Why Scanning for Expired Domains Belonging to Big Banks Is so Hot

By Bill Toulas / March 9, 2021

A growing number of cyber-adventurers spend time in “dumpster diving,” looking for valuable domains that have been left to expire and are up for grabs. Typically, these individuals are searching for domains that used to belong to big financial service providers. As a recent report by Cisco Talos details, these domains are excellent sources of email attack data, and in many cases, they still receive a notable volume of legitimate traffic.

In their analysis, Talos researchers take the example of The domain once belonged to a Massachusetts-based financial services provider who changed ownership at some point, leaving the original domain to its fate (expiration). The email addresses for the domain still exist in contact databases, and as such, the domain still receives email communication from other users and organizations that were contacts of employees at Chart Bank.

Source: Cisco Talos

This means taking over the expired domain opens up access to populated email archives often containing sensitive or valuable data. There’s an obvious potential for phishing and scamming attacks that arises from this case - and it’s not the only thing that makes expired domains a treasure for those looking to engage in malicious activities.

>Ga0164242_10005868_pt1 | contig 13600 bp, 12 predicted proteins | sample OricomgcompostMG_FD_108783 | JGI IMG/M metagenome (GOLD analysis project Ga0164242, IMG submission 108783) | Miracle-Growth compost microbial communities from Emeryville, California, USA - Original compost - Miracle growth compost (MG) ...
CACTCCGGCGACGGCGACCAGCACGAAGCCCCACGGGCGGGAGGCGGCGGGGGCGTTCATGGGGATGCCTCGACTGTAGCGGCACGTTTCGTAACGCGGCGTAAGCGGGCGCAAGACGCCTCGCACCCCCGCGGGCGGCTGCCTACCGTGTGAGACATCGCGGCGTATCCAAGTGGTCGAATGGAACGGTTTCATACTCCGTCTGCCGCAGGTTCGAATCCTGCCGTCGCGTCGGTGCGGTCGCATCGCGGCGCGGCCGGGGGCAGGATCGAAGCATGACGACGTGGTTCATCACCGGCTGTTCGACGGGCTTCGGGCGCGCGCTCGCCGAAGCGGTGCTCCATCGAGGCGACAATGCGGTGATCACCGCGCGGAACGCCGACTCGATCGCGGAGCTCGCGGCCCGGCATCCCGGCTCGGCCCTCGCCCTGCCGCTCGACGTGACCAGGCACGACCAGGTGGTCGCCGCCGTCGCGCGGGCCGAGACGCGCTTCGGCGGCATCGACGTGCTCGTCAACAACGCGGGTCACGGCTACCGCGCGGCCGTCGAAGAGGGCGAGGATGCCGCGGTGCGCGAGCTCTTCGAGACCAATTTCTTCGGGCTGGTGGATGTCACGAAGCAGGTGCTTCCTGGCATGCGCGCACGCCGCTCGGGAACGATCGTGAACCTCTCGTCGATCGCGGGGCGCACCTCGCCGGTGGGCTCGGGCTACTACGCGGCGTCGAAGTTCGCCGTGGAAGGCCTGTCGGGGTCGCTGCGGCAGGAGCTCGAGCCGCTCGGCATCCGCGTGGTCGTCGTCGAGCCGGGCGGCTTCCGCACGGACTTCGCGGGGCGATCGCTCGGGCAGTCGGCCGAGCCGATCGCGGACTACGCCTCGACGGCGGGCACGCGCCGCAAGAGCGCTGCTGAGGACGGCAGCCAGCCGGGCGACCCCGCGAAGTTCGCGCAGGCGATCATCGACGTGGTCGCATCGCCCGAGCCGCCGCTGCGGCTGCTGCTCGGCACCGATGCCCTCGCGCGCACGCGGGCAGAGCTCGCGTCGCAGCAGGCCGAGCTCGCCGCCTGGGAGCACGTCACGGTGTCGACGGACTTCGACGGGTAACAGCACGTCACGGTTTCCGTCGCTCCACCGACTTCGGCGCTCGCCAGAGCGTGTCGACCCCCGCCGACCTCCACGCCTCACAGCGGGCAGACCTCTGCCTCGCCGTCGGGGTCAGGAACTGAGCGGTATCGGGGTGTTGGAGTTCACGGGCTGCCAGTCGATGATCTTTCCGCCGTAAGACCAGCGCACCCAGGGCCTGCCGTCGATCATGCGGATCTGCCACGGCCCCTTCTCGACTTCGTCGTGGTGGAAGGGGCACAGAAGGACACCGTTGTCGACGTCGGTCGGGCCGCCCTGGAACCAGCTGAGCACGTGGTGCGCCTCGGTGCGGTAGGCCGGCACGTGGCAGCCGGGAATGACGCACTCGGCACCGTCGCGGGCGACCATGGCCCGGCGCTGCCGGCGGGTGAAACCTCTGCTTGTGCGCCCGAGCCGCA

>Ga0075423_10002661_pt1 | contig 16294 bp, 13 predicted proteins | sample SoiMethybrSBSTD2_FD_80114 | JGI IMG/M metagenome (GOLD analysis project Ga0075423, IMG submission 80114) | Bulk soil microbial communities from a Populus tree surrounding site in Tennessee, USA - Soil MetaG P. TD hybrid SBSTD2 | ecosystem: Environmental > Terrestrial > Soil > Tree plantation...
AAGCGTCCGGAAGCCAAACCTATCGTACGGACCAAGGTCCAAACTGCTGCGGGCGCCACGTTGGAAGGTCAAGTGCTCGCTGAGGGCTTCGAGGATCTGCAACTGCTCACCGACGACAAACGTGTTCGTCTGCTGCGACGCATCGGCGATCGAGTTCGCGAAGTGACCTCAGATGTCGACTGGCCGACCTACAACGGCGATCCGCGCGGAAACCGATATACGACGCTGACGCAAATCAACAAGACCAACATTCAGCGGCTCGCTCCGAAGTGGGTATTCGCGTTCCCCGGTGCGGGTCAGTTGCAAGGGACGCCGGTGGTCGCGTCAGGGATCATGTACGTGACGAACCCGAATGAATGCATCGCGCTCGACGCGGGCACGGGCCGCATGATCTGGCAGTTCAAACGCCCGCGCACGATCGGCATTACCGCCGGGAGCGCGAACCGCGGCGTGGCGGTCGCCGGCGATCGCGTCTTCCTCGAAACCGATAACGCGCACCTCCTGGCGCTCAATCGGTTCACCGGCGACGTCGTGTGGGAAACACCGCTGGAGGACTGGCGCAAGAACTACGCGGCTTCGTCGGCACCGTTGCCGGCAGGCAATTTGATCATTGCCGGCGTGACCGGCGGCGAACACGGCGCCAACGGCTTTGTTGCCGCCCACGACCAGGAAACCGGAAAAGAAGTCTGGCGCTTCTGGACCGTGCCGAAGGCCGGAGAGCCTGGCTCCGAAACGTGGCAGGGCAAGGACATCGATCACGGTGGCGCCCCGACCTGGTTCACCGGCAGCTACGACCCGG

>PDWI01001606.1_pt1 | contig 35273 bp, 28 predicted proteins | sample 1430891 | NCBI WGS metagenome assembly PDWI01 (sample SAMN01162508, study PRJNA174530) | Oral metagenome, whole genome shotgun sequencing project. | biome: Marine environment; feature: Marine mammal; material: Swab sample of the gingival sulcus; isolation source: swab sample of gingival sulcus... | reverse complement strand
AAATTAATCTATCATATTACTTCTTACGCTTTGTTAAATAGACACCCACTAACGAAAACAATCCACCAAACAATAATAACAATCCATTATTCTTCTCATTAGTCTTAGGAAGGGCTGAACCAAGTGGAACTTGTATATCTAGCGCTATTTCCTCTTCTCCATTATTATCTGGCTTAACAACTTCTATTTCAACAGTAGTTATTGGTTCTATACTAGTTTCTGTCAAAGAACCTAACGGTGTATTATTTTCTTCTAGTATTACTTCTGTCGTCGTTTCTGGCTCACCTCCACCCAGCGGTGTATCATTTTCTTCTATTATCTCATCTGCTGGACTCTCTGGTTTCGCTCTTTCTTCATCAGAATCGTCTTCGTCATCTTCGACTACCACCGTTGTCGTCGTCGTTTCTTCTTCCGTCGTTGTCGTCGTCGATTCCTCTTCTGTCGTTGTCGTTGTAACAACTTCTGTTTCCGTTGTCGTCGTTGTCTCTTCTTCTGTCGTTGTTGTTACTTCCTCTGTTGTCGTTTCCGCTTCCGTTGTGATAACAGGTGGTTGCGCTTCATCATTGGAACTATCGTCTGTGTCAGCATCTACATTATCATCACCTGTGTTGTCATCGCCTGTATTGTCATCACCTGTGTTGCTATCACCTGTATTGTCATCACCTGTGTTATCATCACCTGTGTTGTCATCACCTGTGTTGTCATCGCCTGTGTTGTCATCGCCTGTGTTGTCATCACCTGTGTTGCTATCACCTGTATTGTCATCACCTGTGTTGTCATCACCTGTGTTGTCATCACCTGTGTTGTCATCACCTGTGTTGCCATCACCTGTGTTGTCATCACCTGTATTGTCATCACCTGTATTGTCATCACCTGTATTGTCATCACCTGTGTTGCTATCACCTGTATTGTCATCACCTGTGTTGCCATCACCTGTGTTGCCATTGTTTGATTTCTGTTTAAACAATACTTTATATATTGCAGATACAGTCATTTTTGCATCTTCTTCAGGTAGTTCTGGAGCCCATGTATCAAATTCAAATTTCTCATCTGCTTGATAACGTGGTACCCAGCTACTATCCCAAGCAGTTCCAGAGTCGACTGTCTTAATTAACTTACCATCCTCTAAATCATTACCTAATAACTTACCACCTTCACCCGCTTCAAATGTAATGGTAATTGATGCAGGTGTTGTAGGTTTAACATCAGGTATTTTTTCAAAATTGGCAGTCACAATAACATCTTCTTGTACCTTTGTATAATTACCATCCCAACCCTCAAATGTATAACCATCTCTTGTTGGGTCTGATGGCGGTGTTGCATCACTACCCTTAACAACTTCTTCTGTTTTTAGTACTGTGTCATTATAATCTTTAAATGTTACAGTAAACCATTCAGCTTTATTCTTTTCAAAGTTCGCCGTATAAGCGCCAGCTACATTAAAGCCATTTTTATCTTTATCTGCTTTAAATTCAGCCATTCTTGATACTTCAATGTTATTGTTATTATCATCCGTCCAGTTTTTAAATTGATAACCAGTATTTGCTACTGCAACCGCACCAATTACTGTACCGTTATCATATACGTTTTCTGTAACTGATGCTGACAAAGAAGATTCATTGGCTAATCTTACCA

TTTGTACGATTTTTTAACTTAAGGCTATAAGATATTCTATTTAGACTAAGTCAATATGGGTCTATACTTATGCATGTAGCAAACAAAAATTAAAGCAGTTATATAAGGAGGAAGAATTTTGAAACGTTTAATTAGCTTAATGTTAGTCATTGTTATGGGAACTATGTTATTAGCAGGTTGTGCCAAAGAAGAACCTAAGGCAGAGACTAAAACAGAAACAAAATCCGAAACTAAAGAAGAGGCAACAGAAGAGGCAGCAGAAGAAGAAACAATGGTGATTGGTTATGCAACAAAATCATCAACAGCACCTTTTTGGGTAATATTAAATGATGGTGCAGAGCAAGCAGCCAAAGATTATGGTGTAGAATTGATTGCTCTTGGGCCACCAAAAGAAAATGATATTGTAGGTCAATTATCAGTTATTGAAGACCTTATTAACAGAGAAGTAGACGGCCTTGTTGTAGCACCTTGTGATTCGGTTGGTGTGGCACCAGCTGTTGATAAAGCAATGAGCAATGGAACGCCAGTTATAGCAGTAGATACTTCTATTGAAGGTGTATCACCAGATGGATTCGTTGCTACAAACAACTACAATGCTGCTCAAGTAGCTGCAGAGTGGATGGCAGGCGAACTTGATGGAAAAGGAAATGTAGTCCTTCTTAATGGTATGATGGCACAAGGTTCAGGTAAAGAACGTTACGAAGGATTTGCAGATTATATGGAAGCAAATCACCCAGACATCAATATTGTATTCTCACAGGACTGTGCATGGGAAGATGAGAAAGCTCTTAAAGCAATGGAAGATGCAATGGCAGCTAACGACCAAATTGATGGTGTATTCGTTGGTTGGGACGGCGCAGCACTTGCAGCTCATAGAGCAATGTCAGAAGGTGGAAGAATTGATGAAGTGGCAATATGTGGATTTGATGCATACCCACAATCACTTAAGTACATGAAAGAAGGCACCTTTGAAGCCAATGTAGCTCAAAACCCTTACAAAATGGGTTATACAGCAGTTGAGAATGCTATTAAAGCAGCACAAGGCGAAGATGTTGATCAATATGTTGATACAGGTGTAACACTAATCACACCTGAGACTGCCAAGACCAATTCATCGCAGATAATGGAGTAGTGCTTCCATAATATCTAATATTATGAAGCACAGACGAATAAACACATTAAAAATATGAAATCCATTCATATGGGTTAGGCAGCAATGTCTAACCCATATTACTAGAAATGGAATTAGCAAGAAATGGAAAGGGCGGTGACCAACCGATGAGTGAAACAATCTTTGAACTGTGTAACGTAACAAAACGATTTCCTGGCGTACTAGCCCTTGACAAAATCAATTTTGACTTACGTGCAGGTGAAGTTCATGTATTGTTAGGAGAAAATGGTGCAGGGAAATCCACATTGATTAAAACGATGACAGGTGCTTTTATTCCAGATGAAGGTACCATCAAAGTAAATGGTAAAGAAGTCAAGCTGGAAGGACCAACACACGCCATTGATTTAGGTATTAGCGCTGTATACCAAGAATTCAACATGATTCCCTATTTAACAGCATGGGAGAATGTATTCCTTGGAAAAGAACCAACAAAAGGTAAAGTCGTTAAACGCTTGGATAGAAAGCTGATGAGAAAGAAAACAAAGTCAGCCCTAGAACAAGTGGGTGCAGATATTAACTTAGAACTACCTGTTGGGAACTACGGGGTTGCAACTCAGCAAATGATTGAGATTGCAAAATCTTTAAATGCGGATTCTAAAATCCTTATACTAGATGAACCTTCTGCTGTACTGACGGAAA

Because of the legitimate traffic that these domains still receive, a remnant of the past “glorious” times, there’s a very clear potential for monetization. One can very easily register these websites to advertising network services and make money out of them without having to do much else. Talos tested this in practice with the domain they’ve found, and in just two weeks, they recorded 1.1 million requests from 236,776 unique IP addresses.

Source: Cisco Talos

Another notable example of a domain type that is a valuable find is that of “mining pool” domains. The Talos team found an expired one on “,” registered it, and noticed that it received traffic on ports 3333 and 5555.

After listening there, the researchers realized that there were still mining clients running xmrig and seeking Monero mining jobs. A person finding that could have very easily replaced the server with a crypto-mining proxy and harness all the goodies without giving anything back to the mining clients.

Source: Cisco Talos

The Internet as an entity is over 32 years old today. Naturally, many websites have changed hands, domains were lost in time, owners passed away suddenly, others forgot or lost interest, and businesses changed focus or closed. In conclusion, there’s a lot to be found for those doing domain dumpster diving, and some of it is quite valuable.

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